By Elizabeth Landau
Ten years ago on New Year's Eve, Dennis Aabo Sorensen was launching fireworks when a defective rocket blew up. He was rushed to the hospital, and his left hand was amputated.
Thanks to an international research project, Sorensen, 36, a native of Denmark, was able to feel sensation by using an experimental bionic hand last year. The device uses special sensors that communicate with electrodes inserted in Sorensen's nerves.
This is the first time that an amputee has been able to feel real-time sensations through an artificial hand using this method, researchers said.
"I could tell if it was a hard object or a soft one," Sorensen said. "It was really amazing to suddenly have the ability to distinguish the different objects from each other."
The project is called Lifehand 2, and the clinical trial took place in Rome in February 2013. Paolo Maria Rossini at Gemelli Hospital supervised the experiment. Results were published Wednesday in the journal Science Translational Medicine.
When you grasp an object with your natural hand, your nerve endings detect sensory information that is relayed back to the brain. That is the same principle of this experiment, said Silvestro Micera, senior author of the study and director of the Translational Neural Engineering Laboratory at Ecole polytechnique fédérale de Lausanne in Switzerland.
"Maybe we were able to restore in some way something close to the natural sensation, which makes the job of the brain to understand what is happening easier," Micera said.
How they did it
Scientists added sensors that detect information about touch to an artificial hand. Measurements of tension in the tendons of this bionic hand allowed the sensors to produce an electrical signal.
But that signal could not be understood by the nervous system because it is too coarse. Using computer algorithms, researchers turned the electrical signal into an impulse that sensory nerves could interpret.
To be able to take that signal and experience it as feeling, Sorensen underwent surgery to have electrodes implanted into nerves in the upper part of his left arm. The electrodes, developed at Freiburg University in Germany, were very thin and precise, so that they could deliver weak electrical signals to the nervous system.
Researchers asked Sorensen to squeeze objects in three different ways: First, with his natural right hand, then with the prosthesis only looking at the object, and then using the prosthesis without looking.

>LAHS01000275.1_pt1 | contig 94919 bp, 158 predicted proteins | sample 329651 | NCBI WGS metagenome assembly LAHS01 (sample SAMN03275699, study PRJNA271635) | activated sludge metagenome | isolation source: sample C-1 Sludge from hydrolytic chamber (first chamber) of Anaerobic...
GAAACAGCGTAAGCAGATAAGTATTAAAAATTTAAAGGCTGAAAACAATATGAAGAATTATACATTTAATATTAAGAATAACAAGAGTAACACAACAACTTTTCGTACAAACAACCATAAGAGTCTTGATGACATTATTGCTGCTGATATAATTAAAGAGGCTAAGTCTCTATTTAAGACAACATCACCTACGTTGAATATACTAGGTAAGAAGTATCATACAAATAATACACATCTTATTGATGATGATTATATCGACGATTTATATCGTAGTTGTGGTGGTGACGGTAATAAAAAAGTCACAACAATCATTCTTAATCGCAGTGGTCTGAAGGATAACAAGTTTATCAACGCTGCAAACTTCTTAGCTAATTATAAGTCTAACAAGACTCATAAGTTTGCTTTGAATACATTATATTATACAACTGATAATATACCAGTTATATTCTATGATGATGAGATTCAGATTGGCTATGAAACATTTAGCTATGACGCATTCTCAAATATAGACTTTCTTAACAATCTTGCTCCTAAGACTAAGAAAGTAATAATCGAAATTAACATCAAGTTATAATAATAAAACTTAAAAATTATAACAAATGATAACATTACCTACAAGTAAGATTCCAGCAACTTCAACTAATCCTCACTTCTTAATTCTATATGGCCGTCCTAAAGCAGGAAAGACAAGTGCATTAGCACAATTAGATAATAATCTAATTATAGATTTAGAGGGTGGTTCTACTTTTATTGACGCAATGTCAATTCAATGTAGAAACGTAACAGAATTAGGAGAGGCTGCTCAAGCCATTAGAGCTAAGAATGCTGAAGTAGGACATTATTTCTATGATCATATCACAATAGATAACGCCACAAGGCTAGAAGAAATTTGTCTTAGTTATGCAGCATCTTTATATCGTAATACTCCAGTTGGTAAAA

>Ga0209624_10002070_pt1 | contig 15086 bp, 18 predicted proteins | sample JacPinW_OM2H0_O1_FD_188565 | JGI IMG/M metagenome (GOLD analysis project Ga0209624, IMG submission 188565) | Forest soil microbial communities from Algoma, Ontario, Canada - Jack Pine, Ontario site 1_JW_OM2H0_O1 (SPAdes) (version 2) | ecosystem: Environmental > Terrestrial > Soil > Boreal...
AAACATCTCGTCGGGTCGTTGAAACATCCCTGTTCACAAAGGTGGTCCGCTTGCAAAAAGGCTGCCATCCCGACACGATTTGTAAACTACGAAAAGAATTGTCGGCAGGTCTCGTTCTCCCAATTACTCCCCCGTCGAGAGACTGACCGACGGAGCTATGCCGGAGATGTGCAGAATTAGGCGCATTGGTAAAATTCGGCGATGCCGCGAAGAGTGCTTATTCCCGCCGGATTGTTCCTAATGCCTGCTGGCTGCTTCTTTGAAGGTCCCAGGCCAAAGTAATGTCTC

When relying on visual cues alone, Sorensen could not gradually change how hard he squeezed an object -- he could only apply no force or maximum force.
But when focusing on tactile sensory information, Sorensen's grasping was more natural and continuous. This shows how effective the approach is, and how similar it is to natural hand movements, Micera said.
Sorensen could also sense how strongly he grasped the objects, in addition to the shape and composition of the different objects he handled, even while wearing a blindfold and earplugs.
"He was squeezing the object, controlling the prosthesis, more or less according to sensory information he was getting," Micera said. "It is the first time that somebody is able to do it, relying on only sensory information provided by the prosthesis, by this neural stimulation."
From Sorensen's perspective, using the beefed-up bionic hand wasn't identical to his natural hand, but he did experience similar sensations.
"It was quite natural, and amazing to have the communication between my left hand again, and my brain," Sorensen said.
The technology cannot yet be taken outside of the laboratory setting. Sorensen's bionic hand was connected by wires to computing equipment the whole time. He can't use it at home.
But Micera and colleagues are hoping to do a longer-term study in the future where the technology is entirely wireless, with "everything in the prosthesis or the person."
Instead of using a computer with an encoding algorithm, they would like to use a small chip. They are aiming to try this in a couple of years, Micera said.
Sorensen used to be a house painter, but with the loss of his left hand he changed careers and became a real estate developer.
As research continues on the artificial hand, Sorensen said he would be "more than happy" to participate again.
If he could take the sensory-enhanced bionic hand out of the laboratory, he would probably want to go cycling.
He can ride a bike now, but "I don't have the same feeling," he said.
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